So how did Madison achieve this? Firstly, she needed the help of the shark fisherman. As they had been fishing sharks, especially tiger sharks, for generations they have extensive knowledge about their behaviour that would be vital for this research. Their knowledge informed Madison and her crew to understand that the full moon creates an abundance of sharks, which makes targeting them at this time much easier. However, for a research project like this, you need more than knowledge, you need resources. In July 2022, Project Hiu received its first donation for the research and obtained 8 spot tags, which would show the movement and temperature of the sharks once deployed. The process of obtaining tags also involved applying for satellite tracking, creating online profiles for each tag, and prepping them with antifouling (a process that ensures the tags do not get growth on them that will harm and slow down the sleek shape of the sharks, which aids their travel). Permits and paperwork were also needed to conduct this research in Indonesia and legally publish work and research obtained. Time was also spent with the fishing community to establish contracts and prices for taking fishing boats to the areas that the sharks are located.
On September 9th 2022, the crew received the exciting news that the research permit had been approved, meaning that they had the ability to place 8 tags on tiger sharks in Indonesia. Once this was approved, the crew could start making plans, securing flights and visas for the research team and photographers, purchasing equipment needed, and physically getting the tags to Indonesia through customs.
Finally, it was time for the mission itself. On October 4th 2022, at 8pm, the team that included Madison, two scientist, two photographers and 11 shark fisherman set sail for the open ocean that connects to Indonesia to attempt something that has never been done before. While on the mission, every crew member had an assigned role to safely secure the shark so a tag could be placed. This involved a lot of training for the crew, especially for the fisherman who had never experienced being with a shark that they would need to secure and let go. In total, the crew were out to sea for nine days and returned being the first crew to ever tag tiger sharks in Indonesian waters. This will likely bring invaluable data on the movement of these tiger sharks, which can be used to better focus the efforts to protect important times or areas for the sharks. It does really have to be highlighted that without the shark fisherman themselves, this research would not have been possible. Once sufficient data from the sharks’ movement is collected (which is estimated in only a year from now), this information will be essential for Project Hiu, allowing future tourism ventures to occur around times that there is a high population of tiger sharks around, which would also be a time where fishing would have had the most impact. But it doesn’t stop there. Madison and the team at Project Hiu have also been working on a number of other projects, such as testing tourism sites where tourists (and shark fisherman) will be able to swim with the biggest fish in the sea, the whale shark; filming the largest fin drying operation in Indonesia, allowing the team a better understanding of how the trade operates; and sponsoring children at the local university, allowing these students to prepare for careers in tourism where they would have once turned to shark fishing instead.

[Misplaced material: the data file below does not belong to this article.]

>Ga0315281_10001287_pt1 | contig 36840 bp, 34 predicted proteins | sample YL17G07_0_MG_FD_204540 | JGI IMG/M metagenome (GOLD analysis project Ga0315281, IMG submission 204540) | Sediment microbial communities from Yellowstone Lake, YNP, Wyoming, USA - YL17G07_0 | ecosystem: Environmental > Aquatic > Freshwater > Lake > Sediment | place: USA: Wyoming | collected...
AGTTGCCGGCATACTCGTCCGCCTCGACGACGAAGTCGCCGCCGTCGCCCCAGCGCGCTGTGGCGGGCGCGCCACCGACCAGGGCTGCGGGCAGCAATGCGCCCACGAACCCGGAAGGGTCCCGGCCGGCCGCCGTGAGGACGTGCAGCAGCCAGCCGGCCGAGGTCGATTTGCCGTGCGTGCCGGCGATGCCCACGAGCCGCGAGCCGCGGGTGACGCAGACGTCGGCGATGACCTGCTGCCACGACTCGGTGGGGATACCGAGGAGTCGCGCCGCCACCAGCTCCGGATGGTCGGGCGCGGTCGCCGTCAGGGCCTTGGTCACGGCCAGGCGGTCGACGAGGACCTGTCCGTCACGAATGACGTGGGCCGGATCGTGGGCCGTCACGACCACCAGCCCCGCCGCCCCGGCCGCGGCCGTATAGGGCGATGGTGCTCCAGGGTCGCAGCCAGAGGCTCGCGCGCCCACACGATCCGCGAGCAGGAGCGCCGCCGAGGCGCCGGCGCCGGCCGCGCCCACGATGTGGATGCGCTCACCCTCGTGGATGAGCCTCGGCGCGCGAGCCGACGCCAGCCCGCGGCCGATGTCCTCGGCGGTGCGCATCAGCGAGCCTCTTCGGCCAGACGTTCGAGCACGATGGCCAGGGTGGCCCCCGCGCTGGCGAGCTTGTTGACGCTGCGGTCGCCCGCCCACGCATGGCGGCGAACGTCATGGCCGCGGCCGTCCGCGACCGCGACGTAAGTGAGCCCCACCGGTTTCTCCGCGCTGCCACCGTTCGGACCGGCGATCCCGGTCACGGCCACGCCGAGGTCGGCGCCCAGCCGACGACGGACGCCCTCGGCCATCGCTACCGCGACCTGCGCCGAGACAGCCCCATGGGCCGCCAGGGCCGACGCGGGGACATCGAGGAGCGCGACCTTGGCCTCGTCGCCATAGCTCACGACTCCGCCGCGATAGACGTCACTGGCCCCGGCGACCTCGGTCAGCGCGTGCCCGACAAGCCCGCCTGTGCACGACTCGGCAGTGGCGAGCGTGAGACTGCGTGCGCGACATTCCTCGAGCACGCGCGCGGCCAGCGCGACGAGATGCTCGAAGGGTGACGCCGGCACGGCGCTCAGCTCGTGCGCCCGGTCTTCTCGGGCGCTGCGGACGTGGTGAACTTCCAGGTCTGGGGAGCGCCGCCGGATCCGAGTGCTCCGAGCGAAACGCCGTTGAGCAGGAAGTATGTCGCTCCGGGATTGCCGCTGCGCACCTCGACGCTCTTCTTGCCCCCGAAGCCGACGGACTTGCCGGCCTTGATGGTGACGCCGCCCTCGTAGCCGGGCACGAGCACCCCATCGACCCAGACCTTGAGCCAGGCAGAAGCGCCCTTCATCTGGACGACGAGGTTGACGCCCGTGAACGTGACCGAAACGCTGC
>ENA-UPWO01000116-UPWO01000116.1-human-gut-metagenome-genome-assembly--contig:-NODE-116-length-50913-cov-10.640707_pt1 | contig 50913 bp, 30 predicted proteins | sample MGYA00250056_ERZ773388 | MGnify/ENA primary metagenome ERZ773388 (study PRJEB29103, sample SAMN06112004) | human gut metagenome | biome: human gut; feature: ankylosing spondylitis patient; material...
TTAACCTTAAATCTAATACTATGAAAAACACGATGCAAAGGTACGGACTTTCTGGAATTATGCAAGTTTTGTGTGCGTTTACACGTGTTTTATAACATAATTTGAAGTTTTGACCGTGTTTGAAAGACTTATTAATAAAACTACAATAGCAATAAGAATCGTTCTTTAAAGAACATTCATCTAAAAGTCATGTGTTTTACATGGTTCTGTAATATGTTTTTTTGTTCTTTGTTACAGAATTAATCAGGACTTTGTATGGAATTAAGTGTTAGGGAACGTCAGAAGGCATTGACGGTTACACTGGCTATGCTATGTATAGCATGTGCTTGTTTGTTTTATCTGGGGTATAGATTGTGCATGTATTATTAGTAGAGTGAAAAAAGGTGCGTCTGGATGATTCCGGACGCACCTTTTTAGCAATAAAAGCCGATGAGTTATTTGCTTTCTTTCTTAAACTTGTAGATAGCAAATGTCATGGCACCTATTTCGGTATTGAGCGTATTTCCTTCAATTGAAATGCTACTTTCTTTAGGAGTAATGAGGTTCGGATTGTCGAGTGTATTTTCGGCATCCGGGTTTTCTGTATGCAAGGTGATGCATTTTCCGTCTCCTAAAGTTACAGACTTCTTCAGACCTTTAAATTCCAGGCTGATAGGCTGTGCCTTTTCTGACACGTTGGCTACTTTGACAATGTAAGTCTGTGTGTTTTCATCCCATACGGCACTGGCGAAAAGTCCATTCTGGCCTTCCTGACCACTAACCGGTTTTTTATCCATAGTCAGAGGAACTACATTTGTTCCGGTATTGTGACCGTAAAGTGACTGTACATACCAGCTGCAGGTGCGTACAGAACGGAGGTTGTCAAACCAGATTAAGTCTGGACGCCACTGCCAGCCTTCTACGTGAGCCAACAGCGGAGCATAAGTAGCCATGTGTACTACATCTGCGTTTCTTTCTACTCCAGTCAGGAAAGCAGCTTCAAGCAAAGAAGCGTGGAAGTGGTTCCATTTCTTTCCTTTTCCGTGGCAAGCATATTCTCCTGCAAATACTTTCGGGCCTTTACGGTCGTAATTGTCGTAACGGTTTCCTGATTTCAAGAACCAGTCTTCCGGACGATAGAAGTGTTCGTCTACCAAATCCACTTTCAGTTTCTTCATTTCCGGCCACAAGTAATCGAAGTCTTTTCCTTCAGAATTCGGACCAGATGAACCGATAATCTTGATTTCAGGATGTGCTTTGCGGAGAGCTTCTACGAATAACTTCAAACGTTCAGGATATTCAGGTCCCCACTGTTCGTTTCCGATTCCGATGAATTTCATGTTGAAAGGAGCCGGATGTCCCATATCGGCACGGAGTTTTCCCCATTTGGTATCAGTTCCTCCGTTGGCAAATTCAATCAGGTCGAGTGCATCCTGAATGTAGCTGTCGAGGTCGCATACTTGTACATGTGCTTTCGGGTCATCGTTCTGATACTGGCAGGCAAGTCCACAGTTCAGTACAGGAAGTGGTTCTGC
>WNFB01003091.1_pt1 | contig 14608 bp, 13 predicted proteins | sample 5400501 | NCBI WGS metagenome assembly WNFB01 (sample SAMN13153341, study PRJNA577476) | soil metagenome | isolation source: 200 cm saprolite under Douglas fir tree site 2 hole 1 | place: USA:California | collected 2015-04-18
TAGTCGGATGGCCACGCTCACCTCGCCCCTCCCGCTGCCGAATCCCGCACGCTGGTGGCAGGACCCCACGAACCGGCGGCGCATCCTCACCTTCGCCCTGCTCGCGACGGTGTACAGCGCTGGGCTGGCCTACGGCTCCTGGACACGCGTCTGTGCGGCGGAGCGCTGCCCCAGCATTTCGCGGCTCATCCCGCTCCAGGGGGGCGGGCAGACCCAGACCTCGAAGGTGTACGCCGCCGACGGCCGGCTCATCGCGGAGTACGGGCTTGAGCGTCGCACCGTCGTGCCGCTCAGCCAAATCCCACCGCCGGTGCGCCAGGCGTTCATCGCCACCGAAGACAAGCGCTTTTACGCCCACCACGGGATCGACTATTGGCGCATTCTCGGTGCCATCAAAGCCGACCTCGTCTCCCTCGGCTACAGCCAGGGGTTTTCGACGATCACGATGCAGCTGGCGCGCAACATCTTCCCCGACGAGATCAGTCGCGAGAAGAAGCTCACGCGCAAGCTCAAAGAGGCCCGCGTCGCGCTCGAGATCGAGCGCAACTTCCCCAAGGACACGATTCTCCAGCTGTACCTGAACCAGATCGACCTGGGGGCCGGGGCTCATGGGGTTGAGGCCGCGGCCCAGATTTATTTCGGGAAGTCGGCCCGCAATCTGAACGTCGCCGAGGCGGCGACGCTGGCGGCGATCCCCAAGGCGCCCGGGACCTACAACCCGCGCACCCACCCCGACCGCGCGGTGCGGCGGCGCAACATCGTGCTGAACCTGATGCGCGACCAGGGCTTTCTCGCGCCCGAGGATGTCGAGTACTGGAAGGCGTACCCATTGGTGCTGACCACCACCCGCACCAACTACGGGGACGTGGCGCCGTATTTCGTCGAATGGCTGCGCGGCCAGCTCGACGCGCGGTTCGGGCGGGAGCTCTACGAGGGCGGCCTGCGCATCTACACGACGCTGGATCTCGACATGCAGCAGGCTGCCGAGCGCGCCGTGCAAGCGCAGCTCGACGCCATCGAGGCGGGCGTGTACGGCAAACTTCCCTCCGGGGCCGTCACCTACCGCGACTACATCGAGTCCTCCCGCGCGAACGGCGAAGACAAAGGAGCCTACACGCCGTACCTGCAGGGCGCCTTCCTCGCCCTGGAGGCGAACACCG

There is no doubt that Project Hiu has made instrumental advancements with shark conservation, all of which could not have been made possible without Madison connecting with and forming this unlikely friendship with these now ex-shark fishermen. It really does show how one individual can not only create change but create a powerful movement.